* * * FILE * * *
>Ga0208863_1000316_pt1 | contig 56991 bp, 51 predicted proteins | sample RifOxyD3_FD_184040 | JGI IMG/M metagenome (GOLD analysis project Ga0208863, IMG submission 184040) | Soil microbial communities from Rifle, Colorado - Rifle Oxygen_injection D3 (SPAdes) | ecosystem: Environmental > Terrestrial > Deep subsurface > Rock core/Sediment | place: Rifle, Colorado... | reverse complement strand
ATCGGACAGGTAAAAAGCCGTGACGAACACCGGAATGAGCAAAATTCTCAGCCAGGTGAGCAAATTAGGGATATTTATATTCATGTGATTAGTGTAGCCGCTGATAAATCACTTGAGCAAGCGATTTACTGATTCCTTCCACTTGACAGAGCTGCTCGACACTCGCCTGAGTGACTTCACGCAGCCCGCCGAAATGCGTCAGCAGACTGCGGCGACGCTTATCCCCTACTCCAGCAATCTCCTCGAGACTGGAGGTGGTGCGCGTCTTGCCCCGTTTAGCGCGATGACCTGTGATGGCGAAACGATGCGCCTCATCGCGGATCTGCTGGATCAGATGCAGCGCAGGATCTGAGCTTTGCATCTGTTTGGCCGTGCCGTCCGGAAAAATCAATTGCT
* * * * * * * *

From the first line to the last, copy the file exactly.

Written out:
>Ga0208863_1000316_pt1 | contig 56991 bp, 51 predicted proteins | sample RifOxyD3_FD_184040 | JGI IMG/M metagenome (GOLD analysis project Ga0208863, IMG submission 184040) | Soil microbial communities from Rifle, Colorado - Rifle Oxygen_injection D3 (SPAdes) | ecosystem: Environmental > Terrestrial > Deep subsurface > Rock core/Sediment | place: Rifle, Colorado... | reverse complement strand
ATCGGACAGGTAAAAAGCCGTGACGAACACCGGAATGAGCAAAATTCTCAGCCAGGTGAGCAAATTAGGGATATTTATATTCATGTGATTAGTGTAGCCGCTGATAAATCACTTGAGCAAGCGATTTACTGATTCCTTCCACTTGACAGAGCTGCTCGACACTCGCCTGAGTGACTTCACGCAGCCCGCCGAAATGCGTCAGCAGACTGCGGCGACGCTTATCCCCTACTCCAGCAATCTCCTCGAGACTGGAGGTGGTGCGCGTCTTGCCCCGTTTAGCGCGATGACCTGTGATGGCGAAACGATGCGCCTCATCGCGGATCTGCTGGATCAGATGCAGCGCAGGATCTGAGCTTTGCATCTGTTTGGCCGTGCCGTCCGGAAAAATCAATTGCT